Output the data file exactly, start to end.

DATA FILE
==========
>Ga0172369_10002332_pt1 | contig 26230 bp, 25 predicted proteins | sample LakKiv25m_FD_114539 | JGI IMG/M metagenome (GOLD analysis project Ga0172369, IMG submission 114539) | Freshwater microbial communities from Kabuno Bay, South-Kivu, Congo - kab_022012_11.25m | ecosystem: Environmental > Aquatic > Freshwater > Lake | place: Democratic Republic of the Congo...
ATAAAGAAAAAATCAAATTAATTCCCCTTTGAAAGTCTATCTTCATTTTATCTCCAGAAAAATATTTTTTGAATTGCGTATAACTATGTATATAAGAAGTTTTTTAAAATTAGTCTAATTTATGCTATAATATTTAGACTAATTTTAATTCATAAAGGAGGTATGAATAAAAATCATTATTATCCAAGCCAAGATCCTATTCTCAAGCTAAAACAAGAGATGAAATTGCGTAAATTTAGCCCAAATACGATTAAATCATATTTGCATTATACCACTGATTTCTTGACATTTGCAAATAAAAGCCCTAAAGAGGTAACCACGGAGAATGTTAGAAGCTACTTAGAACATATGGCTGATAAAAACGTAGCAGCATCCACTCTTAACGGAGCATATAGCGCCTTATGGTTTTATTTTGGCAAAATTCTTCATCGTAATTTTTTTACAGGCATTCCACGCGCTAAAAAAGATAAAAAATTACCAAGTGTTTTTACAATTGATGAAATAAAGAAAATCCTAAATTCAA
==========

>Ga0172369_10002332_pt1 | contig 26230 bp, 25 predicted proteins | sample LakKiv25m_FD_114539 | JGI IMG/M metagenome (GOLD analysis project Ga0172369, IMG submission 114539) | Freshwater microbial communities from Kabuno Bay, South-Kivu, Congo - kab_022012_11.25m | ecosystem: Environmental > Aquatic > Freshwater > Lake | place: Democratic Republic of the Congo...
ATAAAGAAAAAATCAAATTAATTCCCCTTTGAAAGTCTATCTTCATTTTATCTCCAGAAAAATATTTTTTGAATTGCGTATAACTATGTATATAAGAAGTTTTTTAAAATTAGTCTAATTTATGCTATAATATTTAGACTAATTTTAATTCATAAAGGAGGTATGAATAAAAATCATTATTATCCAAGCCAAGATCCTATTCTCAAGCTAAAACAAGAGATGAAATTGCGTAAATTTAGCCCAAATACGATTAAATCATATTTGCATTATACCACTGATTTCTTGACATTTGCAAATAAAAGCCCTAAAGAGGTAACCACGGAGAATGTTAGAAGCTACTTAGAACATATGGCTGATAAAAACGTAGCAGCATCCACTCTTAACGGAGCATATAGCGCCTTATGGTTTTATTTTGGCAAAATTCTTCATCGTAATTTTTTTACAGGCATTCCACGCGCTAAAAAAGATAAAAAATTACCAAGTGTTTTTACAATTGATGAAATAAAGAAAATCCTAAATTCAA